House Democrats press DOJ to probe Trump Interior secretary for permit reversal

House Democrats press DOJ to probe Trump Interior secretary for permit reversal

The new effort shows House Democrats are still focused on probing the Trump administration’s actions nearly 18 months after it left office. Bernhardt

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The new effort shows House Democrats are still focused on probing the Trump administration’s actions nearly 18 months after it left office. Bernhardt, a former lobbyist, had faced numerous accusations while in office that he made decisions benefiting his former clients and hid documents such as his public schedule.

“The findings of this investigation show us yet again that the previous administration cast career staff expertise aside while they handed out federal agency decisions to Trump’s buddies and big donors on a pay-to-play basis,” Grijalva said in a statement. “I strongly urge the Justice Department to take up this investigation and make sure the right people are held accountable for what they’ve done and how they’ve betrayed the trust of the American people.”

Bernhardt, who has returned to his former employer, lobbying firm Brownstein Hyatt Farber Schreck, did not reply to emailed questions.

Neither Ingram nor the Interior Department immediately responded to questions.

The allegations around Berhardt’s actions were first reported by the Arizona Daily Star, which quoted now-retired FWS Arizona Field Supervisor Steve Spangle as saying he “got rolled” by Trump officials from the Interior Department who pressured him to reverse his 2016 denial of a permit to the developers.

Spangle’s decision was based on an agency analysis that concluded the proposed desert development would drain a fragile aquifer and infringe on endangered and threatened species’ habitat.

But the issue arose again after the Trump administration took office, according to documents cited by the committee. Ingram met with thenInterior Secretary Ryan Zinke and other department staff in May 2017, according to official documents cited in the committee letter, and Bernhardt then met Ingram in August 2017 for breakfast at a hotel in Zinke’s home state of Montana. That meeting was not included in Bernhardt’s official calendar, according to the letter and earlier media reports.

Todd Willens, Bernhardt’s chief of staff at Interior, said in a 2019 interview with the committee that the department’s ethics officials normally would have reviewed for approval a request to meet with Interior officials. But the Democrats said Interior staff did not provide the committee with any such ethics or meeting request forms for Bernhardt’s breakfast with Ingram when they requested the documents.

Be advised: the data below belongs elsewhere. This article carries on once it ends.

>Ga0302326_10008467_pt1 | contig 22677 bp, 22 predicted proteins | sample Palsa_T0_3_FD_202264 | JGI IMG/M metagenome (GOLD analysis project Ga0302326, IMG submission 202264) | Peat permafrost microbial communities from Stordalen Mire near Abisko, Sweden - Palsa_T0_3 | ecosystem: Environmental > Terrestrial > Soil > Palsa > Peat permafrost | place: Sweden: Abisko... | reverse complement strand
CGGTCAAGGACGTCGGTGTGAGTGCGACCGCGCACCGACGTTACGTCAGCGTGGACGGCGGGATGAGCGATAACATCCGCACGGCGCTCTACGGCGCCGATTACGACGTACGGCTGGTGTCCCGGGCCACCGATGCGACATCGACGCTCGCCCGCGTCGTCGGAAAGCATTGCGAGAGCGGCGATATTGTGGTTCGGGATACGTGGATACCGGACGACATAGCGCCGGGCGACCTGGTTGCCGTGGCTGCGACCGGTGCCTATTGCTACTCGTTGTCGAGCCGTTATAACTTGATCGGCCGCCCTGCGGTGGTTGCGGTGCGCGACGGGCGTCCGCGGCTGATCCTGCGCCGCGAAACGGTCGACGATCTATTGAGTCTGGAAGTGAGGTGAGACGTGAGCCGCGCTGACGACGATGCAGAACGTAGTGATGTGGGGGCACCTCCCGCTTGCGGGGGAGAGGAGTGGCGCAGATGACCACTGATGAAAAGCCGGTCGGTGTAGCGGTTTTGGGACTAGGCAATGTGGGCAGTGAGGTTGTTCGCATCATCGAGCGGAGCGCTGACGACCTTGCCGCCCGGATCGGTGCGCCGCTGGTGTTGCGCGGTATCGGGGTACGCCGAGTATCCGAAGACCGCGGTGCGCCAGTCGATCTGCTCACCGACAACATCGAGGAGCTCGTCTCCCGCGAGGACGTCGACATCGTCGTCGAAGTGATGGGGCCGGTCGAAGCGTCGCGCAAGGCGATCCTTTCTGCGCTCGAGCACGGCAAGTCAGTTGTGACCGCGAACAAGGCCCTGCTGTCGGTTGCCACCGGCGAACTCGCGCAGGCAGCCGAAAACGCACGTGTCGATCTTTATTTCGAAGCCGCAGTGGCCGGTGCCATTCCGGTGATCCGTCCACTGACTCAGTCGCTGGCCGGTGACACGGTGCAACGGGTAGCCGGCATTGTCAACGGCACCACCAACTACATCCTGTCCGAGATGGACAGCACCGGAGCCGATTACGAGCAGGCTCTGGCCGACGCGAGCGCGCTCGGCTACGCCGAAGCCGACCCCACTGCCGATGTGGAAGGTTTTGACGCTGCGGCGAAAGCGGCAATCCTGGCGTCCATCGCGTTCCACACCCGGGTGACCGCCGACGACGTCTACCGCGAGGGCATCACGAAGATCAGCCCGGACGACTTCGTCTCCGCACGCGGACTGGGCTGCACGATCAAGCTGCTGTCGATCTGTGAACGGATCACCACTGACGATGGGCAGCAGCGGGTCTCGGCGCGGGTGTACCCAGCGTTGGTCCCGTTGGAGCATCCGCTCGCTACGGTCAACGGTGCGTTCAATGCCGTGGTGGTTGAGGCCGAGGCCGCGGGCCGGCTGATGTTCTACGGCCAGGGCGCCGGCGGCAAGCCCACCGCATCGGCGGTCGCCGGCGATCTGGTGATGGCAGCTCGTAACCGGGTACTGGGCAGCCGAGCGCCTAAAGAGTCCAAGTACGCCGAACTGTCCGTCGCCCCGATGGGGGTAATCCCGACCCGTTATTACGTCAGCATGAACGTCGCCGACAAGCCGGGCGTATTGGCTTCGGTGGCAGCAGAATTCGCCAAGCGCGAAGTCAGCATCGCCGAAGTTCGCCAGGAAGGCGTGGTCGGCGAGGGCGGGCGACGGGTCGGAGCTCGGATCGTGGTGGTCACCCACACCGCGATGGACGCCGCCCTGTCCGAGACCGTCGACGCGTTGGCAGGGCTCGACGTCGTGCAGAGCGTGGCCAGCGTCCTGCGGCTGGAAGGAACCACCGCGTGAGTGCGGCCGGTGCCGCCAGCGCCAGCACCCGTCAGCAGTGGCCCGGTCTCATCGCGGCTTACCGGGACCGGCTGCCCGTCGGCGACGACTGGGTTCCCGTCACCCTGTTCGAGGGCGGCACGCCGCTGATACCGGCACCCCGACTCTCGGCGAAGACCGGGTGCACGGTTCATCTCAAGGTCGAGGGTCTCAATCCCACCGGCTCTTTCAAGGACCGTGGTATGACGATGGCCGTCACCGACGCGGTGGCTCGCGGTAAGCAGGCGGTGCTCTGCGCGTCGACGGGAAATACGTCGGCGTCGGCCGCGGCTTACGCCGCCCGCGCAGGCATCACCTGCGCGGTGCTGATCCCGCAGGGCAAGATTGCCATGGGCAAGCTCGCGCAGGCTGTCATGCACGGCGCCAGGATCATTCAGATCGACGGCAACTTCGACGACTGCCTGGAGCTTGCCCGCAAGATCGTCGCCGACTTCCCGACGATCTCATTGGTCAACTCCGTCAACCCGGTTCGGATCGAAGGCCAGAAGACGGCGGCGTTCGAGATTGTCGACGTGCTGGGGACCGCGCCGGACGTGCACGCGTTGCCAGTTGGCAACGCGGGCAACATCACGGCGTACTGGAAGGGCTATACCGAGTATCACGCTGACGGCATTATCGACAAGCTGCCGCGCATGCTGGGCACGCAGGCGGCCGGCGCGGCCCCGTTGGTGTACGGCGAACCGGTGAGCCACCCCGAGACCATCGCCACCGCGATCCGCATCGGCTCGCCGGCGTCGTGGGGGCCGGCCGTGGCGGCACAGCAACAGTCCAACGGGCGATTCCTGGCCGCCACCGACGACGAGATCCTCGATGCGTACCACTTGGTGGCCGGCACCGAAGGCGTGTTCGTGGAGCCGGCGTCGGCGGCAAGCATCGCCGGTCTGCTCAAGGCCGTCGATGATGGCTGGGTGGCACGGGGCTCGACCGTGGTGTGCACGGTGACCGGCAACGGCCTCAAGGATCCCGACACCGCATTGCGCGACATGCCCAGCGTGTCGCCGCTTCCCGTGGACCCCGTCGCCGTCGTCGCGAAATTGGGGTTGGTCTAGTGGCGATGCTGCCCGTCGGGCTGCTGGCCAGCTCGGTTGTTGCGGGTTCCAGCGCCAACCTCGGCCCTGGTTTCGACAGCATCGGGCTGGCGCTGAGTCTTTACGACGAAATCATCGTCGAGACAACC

After the Montana meeting, Interior attorney Peg Romanik repeatedly called Spangle to have him reverse his earlier decision rejecting the water permit, the committee letter said.

In early October 2017, several weeks after Romanik’s first requests, Ingram and several other donors from Arizona, including people with business ties to Ingram, gave $147,600 to the Trump Victory Fund and $94,600 to the Republican National Committee, according to the committee letter.

The calls from Romanik sent Spangle and other career staff searching for a reason to reverse the permit rejection “that doesn’t appear like we just arbitrarily about-faced our decision,” a career FWS biologist in Arizona said in an Oct. 11, 2017, email to a coworker that was included with the committee letter.

After a series of phone calls and emails with Spangle, Interior’s solicitor’s office on Oct. 24, 2017, sent him a draft letter to sign in which he would invalidate his previous denial of the water permit. Two days later, FWS officially reversed course and approved the water permit for Ingram’s development.

Ingram and his partners have not been able to develop the property, however. Environmental groups filed a lawsuit against the development, and the FWS again suspended the permit in February 2019.

As evidence of the Montana meeting, the House committee also cites emails that Interior staff sent to the personal account of then-Secretary Zinke. But Zinke never gave those emails to the committee after it requested them, the letter states.

Interior’s inspector general said this year that Zinke violated department ethics rules by making “inaccurate and incomplete statements” during his efforts to pursue a land deal with an executive at oilfield services company Halliburton while in office. Zinke, who had his own run-ins with the Justice Department, is now running for Congress in Montana.